mahdi at fhi-berlin.mpg.de
Thu Apr 25 20:53:04 UTC 2002
As you know, _sama_ in the meaning of 'with' actually is Low Malay and
therefore one wouldn't expect to find it in classical Malay literature,
though one sometimes comes across suggestive passages in which it "seems"
to be used in that meaning.
I just for kicks made an online search in the Hikayat Hang Tuah at the
ANU Malay Concordance Project site, and came up with the following examples:
Apatah gunanya patik hidup menanggung malu SAMA anak raja-raja dan tewas?
To what ends shall I live in shame [AMONGST] royalty, and perish?
but should more probably be translated LIKE, AS.
Yang enggang SAMA enggang, yang pipit itu SAMA pipit juga!
Hornbills pair [WITH] hornbills, as too sparrows [WITH] sparrows!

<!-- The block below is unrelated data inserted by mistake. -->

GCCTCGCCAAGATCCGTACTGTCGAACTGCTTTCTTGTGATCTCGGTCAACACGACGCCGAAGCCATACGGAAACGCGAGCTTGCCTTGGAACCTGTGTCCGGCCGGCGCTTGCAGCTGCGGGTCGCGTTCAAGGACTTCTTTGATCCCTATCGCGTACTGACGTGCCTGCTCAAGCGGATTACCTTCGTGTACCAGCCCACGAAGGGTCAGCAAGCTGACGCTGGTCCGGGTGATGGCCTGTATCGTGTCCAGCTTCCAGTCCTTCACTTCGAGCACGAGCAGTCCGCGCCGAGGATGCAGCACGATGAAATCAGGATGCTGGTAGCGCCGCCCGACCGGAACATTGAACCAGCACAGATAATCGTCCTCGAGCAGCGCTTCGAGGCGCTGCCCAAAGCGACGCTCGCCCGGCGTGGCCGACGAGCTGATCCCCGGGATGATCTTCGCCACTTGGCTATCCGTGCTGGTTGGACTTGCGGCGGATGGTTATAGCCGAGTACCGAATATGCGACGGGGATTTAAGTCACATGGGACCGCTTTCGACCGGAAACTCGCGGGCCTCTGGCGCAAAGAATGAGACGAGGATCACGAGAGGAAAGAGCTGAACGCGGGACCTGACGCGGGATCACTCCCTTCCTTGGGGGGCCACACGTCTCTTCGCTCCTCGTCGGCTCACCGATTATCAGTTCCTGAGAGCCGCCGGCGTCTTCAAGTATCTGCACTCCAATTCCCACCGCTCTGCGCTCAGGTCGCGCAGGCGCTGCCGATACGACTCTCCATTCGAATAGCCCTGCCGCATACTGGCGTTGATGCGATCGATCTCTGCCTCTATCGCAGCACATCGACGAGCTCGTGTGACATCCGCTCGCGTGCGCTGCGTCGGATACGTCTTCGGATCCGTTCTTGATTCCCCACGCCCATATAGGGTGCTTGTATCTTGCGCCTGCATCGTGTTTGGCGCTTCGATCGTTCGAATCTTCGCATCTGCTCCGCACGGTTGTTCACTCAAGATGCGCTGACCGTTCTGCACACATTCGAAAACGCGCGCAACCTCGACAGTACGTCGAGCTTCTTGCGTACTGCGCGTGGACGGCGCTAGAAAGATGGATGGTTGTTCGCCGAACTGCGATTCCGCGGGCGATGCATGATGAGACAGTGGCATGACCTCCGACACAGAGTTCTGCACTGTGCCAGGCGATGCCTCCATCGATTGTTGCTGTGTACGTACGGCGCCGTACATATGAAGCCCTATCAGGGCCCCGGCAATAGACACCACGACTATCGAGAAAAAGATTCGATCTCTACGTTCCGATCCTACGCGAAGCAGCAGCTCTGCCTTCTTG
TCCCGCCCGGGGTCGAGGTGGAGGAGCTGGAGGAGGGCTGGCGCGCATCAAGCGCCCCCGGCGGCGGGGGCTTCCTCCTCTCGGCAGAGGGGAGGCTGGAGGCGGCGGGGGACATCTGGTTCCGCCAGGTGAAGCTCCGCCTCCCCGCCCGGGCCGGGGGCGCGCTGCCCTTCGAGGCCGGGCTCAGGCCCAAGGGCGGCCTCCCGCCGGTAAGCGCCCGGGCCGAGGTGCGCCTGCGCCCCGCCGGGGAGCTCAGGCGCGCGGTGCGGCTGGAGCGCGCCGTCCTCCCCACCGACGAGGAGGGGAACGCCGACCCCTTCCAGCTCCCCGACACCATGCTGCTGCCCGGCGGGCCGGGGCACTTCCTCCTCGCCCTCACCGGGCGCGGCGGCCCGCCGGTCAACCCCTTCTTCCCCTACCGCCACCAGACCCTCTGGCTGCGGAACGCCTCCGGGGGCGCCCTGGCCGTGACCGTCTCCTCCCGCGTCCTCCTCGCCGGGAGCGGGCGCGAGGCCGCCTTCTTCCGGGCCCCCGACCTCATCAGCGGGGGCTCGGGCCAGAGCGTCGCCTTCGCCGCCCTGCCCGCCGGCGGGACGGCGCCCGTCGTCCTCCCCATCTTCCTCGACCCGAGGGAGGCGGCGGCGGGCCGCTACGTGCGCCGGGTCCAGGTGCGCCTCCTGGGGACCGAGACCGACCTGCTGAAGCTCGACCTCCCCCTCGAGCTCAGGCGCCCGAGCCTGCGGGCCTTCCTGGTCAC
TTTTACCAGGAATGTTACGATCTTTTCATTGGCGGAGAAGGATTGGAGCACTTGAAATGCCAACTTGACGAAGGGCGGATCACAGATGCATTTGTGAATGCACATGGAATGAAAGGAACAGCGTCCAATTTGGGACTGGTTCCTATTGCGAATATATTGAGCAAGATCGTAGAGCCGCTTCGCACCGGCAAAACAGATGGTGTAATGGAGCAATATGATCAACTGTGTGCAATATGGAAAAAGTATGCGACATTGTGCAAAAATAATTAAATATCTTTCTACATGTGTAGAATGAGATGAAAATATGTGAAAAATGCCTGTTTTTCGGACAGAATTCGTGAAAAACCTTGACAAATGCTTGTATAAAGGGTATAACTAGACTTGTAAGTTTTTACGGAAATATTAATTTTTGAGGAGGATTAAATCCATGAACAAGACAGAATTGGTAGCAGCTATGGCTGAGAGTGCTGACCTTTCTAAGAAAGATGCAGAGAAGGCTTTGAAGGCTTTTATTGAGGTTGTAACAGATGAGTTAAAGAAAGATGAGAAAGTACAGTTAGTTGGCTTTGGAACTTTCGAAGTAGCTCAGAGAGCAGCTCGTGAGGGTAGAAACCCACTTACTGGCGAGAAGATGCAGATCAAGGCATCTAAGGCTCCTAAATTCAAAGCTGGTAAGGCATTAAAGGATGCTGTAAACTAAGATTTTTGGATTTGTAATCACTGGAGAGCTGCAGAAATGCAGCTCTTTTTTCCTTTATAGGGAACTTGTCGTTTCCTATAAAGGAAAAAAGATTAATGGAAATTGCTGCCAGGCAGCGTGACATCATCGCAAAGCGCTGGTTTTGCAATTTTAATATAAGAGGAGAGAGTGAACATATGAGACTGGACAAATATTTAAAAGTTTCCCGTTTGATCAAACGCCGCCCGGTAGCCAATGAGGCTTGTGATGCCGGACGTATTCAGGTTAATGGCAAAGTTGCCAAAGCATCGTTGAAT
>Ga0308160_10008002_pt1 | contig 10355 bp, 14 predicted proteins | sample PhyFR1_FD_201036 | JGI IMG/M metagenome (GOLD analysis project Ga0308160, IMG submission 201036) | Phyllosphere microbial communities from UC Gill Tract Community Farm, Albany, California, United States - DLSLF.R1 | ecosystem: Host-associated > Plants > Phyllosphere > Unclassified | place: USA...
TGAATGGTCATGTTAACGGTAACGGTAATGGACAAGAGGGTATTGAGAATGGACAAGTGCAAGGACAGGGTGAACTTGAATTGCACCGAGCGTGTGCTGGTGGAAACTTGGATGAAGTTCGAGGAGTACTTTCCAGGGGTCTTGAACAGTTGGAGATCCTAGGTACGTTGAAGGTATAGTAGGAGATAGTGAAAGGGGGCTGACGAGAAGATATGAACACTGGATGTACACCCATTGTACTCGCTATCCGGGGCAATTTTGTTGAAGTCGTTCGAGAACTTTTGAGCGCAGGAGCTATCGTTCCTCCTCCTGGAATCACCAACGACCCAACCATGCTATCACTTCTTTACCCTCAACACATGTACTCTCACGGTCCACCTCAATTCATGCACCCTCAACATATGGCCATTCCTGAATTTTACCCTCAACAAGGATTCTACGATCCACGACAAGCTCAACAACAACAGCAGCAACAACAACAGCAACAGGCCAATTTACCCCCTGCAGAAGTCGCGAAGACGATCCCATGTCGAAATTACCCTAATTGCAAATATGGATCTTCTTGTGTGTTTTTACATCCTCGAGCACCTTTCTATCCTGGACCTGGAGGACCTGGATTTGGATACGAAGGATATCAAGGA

but more likely....
A hornbill is a hornbill's equal, as too a sparrow is a sparrow's equal
Adapun yang pipit itu SAMA pipit juga, yang enggang itu SAMAnya enggang
Well now the sparrow is the sparrow's equal, so too is the hornbill the
equal of a hornbill, milord.
here, the explicit possessive construction with -nya leaves no room for
doubt that (the second) SAMA is nominal and target of possession of the
second _enggang_ 'hornbill'.
I looked through some 17th century missionary publications of Dutch
translators who were known for their preference for Low Malay, particularly
that of Ambon, e.g. Sebastiaen Danckaerts, Daniel Brouwerius, but did
not immediately find any instances of use of _sama_ for 'with'. They
typically used _dengan_.
The 1623 dictionary of Wiltens & Danckaerts gives for _sama_ (p.108):
Samma, seperti. ghelijk / als
i.e. the word is regarded as a synonym of _seperti_ 'like' and translated
with Dutch _gelijk_ 'equal, similar, alike, like' and _als_ 'as, like'.
> old is the sama construction in Indonesian/Malay? Has it been attested in
> Classical Malay texts, for example?
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